Science_afficionado writes "Creating a device called a microbrain bioeactor that simulates brain chemistry using a small number of human cells is the goal of a $2.1 million award that is part of a major new federal initiative to develop a human-on-a-chip: a series of “organs on a chip” designed to improve the drug development process.

Additional link: http://www.nih.gov/news/health/jul2012/ncats-24.htm"

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Grad student creates app that turns tablet into math aid for visually impaired

Science_afficionado Science_afficionado writes  |  more than 2 years ago

Science_afficionado writes "An engineering grad student at Vanderbilt has developed an app for android tablets equipped with haptic feedback that turns them into a valuable tool for teaching mathematics and other STEM subjects to visually impaired students."
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A new way to enhance thermal conductivity

Science_afficionado Science_afficionado writes  |  more than 2 years ago

Science_afficionado writes "Generally, the thermal conductivity of a given material is fixed. However, a team of Vanderbilt engineers have discovered that the thermal conductivity of thin films can be enhanced by as much as 45 percent. The ability to tune and enhance a material's ability to conduct heat could provide engineers with an important new tool for managing thermal effects in microelectronics, optoelectronics and nanocomposites. The discovery was reported Dec. 11 online by Nature Nanotechnology (http://www.nature.com/nnano/journal/vaop/ncurrent/abs/nnano.2011.216.html)"
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Bionic leg gives amputees a natural gait

Science_afficionado Science_afficionado writes  |  more than 2 years ago

Science_afficionado writes "A new lower-limb prosthetic — the first with powered knee and ankle joints that work together — allows amputees to walk without the leg-dragging characteristic of conventional artificial legs. The device uses the latest advances in computer, sensor, motor and battery technology to give it bionic capabilities."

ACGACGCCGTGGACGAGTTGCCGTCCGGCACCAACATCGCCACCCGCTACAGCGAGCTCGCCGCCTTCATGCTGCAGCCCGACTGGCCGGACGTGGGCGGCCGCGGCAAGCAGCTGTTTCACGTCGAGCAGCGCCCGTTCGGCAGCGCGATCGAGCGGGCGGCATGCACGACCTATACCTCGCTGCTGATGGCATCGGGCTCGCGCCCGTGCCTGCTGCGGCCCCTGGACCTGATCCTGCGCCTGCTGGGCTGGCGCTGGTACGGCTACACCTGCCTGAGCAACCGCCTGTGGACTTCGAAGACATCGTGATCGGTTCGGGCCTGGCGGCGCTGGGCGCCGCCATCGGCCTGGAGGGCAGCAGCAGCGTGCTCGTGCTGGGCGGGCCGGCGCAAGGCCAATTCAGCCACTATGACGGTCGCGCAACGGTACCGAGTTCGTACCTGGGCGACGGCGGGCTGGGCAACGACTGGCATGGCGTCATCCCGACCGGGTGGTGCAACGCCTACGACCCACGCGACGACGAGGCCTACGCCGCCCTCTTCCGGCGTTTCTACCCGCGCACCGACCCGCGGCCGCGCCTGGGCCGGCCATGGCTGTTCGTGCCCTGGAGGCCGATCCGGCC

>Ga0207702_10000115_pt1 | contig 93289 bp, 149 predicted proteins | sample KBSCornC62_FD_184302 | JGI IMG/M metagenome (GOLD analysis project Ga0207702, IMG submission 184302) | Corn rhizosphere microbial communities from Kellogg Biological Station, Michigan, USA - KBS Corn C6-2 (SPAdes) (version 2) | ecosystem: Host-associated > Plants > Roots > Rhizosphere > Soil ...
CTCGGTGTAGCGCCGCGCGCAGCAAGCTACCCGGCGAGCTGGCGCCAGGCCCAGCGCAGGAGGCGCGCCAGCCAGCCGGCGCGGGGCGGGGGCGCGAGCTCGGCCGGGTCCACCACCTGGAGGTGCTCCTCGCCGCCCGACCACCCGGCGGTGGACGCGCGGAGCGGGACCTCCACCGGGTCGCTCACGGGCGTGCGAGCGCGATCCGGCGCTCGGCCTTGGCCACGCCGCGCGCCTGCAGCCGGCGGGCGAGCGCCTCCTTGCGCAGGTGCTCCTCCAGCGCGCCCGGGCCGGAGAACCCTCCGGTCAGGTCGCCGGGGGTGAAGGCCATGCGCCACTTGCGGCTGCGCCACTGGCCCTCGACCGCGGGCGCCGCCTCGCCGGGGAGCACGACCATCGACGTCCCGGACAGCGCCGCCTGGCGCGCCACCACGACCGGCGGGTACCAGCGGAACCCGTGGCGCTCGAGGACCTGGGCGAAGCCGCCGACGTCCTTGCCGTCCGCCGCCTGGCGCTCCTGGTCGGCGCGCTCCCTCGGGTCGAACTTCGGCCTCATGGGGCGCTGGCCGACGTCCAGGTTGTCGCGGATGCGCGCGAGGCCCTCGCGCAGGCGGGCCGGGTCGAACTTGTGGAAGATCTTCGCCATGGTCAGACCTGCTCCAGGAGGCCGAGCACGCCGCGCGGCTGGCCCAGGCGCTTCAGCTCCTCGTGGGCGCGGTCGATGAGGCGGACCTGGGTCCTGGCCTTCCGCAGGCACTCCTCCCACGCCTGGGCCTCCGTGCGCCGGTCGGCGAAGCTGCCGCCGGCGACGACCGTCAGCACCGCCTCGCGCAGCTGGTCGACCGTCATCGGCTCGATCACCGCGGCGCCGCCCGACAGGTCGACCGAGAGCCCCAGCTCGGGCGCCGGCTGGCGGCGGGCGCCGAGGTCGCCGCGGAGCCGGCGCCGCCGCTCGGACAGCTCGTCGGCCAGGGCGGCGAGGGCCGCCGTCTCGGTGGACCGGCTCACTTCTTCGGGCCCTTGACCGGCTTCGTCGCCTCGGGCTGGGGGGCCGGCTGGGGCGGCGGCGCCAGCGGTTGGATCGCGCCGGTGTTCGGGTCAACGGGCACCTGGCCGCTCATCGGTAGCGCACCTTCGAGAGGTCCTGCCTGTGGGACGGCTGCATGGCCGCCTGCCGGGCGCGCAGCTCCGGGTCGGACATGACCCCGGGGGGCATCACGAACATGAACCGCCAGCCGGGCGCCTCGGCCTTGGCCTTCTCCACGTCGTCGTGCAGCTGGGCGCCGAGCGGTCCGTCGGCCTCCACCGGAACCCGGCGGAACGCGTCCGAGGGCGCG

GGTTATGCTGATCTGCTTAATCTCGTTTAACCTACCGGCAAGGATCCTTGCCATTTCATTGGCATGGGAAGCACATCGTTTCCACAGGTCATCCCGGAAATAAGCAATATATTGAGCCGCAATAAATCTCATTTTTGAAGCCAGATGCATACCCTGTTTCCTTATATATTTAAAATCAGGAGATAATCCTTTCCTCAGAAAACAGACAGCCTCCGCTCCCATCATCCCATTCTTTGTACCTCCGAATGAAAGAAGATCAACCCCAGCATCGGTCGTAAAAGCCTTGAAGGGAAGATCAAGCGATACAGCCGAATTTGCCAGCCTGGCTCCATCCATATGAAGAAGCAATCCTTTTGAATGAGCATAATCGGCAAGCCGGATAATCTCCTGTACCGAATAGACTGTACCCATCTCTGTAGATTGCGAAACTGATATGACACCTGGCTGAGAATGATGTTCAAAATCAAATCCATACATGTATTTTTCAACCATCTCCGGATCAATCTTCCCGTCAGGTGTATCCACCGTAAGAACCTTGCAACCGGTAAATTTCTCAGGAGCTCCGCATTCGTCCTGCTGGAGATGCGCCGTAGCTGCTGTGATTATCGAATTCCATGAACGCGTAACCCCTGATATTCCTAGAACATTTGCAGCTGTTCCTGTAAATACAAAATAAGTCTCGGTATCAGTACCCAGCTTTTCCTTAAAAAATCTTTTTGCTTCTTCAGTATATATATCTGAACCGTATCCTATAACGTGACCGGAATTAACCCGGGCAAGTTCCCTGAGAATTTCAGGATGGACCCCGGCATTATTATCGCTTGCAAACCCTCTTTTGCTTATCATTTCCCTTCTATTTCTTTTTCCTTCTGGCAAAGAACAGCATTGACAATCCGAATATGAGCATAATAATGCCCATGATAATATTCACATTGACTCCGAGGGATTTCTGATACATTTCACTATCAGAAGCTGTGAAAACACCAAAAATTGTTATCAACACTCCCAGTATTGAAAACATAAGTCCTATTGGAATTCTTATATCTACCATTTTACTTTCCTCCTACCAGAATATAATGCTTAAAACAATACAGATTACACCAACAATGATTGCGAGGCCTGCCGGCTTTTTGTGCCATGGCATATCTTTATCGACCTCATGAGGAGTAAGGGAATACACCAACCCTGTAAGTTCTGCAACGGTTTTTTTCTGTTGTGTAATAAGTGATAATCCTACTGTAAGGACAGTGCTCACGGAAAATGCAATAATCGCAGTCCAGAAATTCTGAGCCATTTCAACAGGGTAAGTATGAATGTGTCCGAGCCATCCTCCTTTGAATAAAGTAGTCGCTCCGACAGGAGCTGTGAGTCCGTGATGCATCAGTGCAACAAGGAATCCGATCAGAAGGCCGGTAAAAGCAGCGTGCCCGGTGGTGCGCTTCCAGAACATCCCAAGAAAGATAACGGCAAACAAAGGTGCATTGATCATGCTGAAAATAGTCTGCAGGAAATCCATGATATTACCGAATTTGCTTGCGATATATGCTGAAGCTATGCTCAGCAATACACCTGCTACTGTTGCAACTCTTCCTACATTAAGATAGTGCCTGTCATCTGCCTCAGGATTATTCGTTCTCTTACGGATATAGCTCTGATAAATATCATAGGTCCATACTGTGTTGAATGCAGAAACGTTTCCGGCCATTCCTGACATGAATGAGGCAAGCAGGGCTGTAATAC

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Making microelectronics out of nanodiamond

Science_afficionado Science_afficionado writes  |  more than 2 years ago

Science_afficionado writes "Electrical engineers at Vanderbilt have created the basic components for computer chips out of thin films of nanodiamond. These combine the properties of vacuum tubes and solid state microelectronics and can operate in extreme environments where normal devices fail."
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Scientists invent world's smallest periscopes

Science_afficionado Science_afficionado writes  |  more than 5 years ago

Science_afficionado writes "A team of scientists and engineers from Vanderbilt University have invented the world's smallest version of the periscope and are using it to look at cells and other micro-organisms from several sides at once. They call their devices "mirrored pyramidal wells" because they consist of pyramidal-shaped cavities molded into silicon about the width of a human hair whose interior surfaces are coated with a reflective layer of gold or platinum. The university has applied for a patent. For more details, images and video go to http://www.vanderbilt.edu/exploration/stories/micropyramids.html"
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Study shows worm grunters imitate moles

Science_afficionado Science_afficionado writes  |  more than 5 years ago

Science_afficionado writes "In the southeastern U.S. fisherman have an unusual way to collect earthworms for bait. The practice is called worm grunting, fiddling, snoring or charming. It involves pounding a wooden stake into the ground and rubbing the top of the stake with a long piece of steel to produce a grunting sound that causes earthworms to come to the surface where they can be easily collected for bait. A study published today in the open access journal PLoS ONE shows that the technique works because the worm grunters are unknowingly imitating the sounds created by burrowing moles. A story on the research with video and audio clips is available at http://www.vanderbilt.edu/exploration/stories/wormgrunt.html and full text of the paper is available at http://dx.plos.org/10.1371/journal.pone.0003472."
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Cockroaches are morons in the morning

Science_afficionado Science_afficionado writes  |  more than 6 years ago

Science_afficionado writes "A new study has found that cockroaches are morons in the morning and geniuses in the evening in terms of their learning capacity. Previous studies suggest that the learning capacity of both people and rats are also affected by their internal biological clocks. But the effect is far more dramatic in cockroaches and it is the first time it has been found in insects. And, no, the researchers didn't try giving their cockroaches a sip of coffee to see if it revived them! For the details, go to http://www.vanderbilt.edu/exploration/stories/cockroach.html."